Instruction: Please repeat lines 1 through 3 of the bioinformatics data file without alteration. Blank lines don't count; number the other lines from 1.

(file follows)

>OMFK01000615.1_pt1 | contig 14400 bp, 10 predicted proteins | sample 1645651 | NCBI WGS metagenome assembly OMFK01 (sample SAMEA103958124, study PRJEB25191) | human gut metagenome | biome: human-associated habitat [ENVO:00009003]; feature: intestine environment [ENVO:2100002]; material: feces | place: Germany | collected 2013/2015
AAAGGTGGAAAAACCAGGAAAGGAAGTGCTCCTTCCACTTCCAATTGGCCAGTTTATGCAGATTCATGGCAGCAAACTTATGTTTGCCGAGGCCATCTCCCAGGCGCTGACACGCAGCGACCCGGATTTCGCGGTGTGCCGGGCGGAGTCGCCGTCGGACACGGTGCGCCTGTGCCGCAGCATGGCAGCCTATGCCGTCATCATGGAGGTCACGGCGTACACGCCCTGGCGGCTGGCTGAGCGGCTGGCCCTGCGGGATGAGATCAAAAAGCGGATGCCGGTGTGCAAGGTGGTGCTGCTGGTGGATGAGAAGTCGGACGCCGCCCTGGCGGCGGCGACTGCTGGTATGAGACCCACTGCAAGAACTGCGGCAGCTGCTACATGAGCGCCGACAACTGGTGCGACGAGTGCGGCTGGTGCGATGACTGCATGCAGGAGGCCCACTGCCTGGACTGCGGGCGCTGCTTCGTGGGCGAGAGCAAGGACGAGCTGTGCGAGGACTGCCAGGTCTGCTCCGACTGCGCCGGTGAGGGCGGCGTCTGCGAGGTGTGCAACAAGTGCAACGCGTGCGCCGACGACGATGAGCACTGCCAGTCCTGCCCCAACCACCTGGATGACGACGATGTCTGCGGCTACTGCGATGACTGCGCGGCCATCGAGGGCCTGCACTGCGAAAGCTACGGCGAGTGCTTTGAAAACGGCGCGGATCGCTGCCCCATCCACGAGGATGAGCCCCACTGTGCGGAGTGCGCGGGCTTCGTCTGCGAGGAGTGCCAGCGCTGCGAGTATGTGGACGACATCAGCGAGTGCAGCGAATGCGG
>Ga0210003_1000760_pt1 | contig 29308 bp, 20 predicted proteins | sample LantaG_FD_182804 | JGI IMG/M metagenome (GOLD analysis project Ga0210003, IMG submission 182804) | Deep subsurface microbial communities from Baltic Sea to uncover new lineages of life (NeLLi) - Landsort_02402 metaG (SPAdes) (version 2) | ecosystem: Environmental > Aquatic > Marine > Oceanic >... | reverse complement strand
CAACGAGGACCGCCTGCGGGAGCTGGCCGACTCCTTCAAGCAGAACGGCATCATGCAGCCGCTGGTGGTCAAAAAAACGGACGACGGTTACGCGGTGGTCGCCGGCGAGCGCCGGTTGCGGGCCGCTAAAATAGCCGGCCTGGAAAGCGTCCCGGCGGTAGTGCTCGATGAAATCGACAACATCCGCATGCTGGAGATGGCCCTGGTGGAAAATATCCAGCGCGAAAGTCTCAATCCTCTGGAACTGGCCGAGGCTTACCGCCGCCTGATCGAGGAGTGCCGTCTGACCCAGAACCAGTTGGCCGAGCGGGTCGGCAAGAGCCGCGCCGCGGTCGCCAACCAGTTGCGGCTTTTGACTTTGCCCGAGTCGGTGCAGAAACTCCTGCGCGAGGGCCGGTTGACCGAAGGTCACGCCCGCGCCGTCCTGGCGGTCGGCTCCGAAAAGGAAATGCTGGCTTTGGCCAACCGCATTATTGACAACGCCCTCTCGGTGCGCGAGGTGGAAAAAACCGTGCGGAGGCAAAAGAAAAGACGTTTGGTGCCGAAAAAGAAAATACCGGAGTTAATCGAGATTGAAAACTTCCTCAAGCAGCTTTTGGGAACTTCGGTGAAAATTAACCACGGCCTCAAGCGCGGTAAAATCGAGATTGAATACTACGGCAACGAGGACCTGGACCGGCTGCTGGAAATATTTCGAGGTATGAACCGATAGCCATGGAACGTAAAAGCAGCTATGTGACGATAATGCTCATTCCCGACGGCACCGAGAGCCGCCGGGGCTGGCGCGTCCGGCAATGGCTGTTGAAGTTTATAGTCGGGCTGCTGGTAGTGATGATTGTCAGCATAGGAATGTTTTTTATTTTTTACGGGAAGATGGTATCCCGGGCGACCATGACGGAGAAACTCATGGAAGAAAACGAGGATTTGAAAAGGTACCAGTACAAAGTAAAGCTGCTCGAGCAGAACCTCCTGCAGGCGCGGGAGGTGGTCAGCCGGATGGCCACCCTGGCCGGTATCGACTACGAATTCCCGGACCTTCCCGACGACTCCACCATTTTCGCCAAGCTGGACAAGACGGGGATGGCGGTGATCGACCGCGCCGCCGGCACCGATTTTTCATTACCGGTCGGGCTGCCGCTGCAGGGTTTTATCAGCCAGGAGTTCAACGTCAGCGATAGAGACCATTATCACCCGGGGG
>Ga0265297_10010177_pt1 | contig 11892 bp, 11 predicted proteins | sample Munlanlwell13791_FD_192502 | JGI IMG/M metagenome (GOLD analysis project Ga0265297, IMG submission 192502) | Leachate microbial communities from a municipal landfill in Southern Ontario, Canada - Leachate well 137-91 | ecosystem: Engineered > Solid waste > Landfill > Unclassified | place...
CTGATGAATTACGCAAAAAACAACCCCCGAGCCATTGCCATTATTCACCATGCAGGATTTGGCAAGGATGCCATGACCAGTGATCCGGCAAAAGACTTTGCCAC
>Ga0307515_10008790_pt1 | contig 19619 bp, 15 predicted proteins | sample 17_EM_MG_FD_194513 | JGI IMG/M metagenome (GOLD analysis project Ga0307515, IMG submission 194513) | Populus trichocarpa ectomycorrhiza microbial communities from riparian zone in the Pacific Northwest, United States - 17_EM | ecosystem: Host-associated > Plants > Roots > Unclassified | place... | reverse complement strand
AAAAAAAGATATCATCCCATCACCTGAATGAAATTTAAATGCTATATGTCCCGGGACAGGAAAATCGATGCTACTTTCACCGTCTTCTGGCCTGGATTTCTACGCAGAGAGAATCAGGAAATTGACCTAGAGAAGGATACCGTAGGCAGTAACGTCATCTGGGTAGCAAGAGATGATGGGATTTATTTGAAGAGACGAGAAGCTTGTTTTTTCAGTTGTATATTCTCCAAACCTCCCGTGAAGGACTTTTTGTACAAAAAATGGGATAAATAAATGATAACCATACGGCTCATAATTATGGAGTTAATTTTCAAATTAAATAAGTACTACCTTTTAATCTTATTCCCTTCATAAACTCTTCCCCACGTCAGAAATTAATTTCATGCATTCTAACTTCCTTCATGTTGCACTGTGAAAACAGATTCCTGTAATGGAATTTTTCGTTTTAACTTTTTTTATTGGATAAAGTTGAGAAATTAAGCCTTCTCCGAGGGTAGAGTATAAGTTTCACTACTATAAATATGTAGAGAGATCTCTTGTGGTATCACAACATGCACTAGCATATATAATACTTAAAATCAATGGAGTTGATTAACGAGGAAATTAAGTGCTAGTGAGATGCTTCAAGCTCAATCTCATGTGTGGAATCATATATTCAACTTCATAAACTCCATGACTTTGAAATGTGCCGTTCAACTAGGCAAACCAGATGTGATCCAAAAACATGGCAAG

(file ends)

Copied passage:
>OMFK01000615.1_pt1 | contig 14400 bp, 10 predicted proteins | sample 1645651 | NCBI WGS metagenome assembly OMFK01 (sample SAMEA103958124, study PRJEB25191) | human gut metagenome | biome: human-associated habitat [ENVO:00009003]; feature: intestine environment [ENVO:2100002]; material: feces | place: Germany | collected 2013/2015
AAAGGTGGAAAAACCAGGAAAGGAAGTGCTCCTTCCACTTCCAATTGGCCAGTTTATGCAGATTCATGGCAGCAAACTTATGTTTGCCGAGGCCATCTCCCAGGCGCTGACACGCAGCGACCCGGATTTCGCGGTGTGCCGGGCGGAGTCGCCGTCGGACACGGTGCGCCTGTGCCGCAGCATGGCAGCCTATGCCGTCATCATGGAGGTCACGGCGTACACGCCCTGGCGGCTGGCTGAGCGGCTGGCCCTGCGGGATGAGATCAAAAAGCGGATGCCGGTGTGCAAGGTGGTGCTGCTGGTGGATGAGAAGTCGGACGCCGCCCTGGCGGCGGCGACTGCTGGTATGAGACCCACTGCAAGAACTGCGGCAGCTGCTACATGAGCGCCGACAACTGGTGCGACGAGTGCGGCTGGTGCGATGACTGCATGCAGGAGGCCCACTGCCTGGACTGCGGGCGCTGCTTCGTGGGCGAGAGCAAGGACGAGCTGTGCGAGGACTGCCAGGTCTGCTCCGACTGCGCCGGTGAGGGCGGCGTCTGCGAGGTGTGCAACAAGTGCAACGCGTGCGCCGACGACGATGAGCACTGCCAGTCCTGCCCCAACCACCTGGATGACGACGATGTCTGCGGCTACTGCGATGACTGCGCGGCCATCGAGGGCCTGCACTGCGAAAGCTACGGCGAGTGCTTTGAAAACGGCGCGGATCGCTGCCCCATCCACGAGGATGAGCCCCACTGTGCGGAGTGCGCGGGCTTCGTCTGCGAGGAGTGCCAGCGCTGCGAGTATGTGGACGACATCAGCGAGTGCAGCGAATGCGG
>Ga0210003_1000760_pt1 | contig 29308 bp, 20 predicted proteins | sample LantaG_FD_182804 | JGI IMG/M metagenome (GOLD analysis project Ga0210003, IMG submission 182804) | Deep subsurface microbial communities from Baltic Sea to uncover new lineages of life (NeLLi) - Landsort_02402 metaG (SPAdes) (version 2) | ecosystem: Environmental > Aquatic > Marine > Oceanic >... | reverse complement strand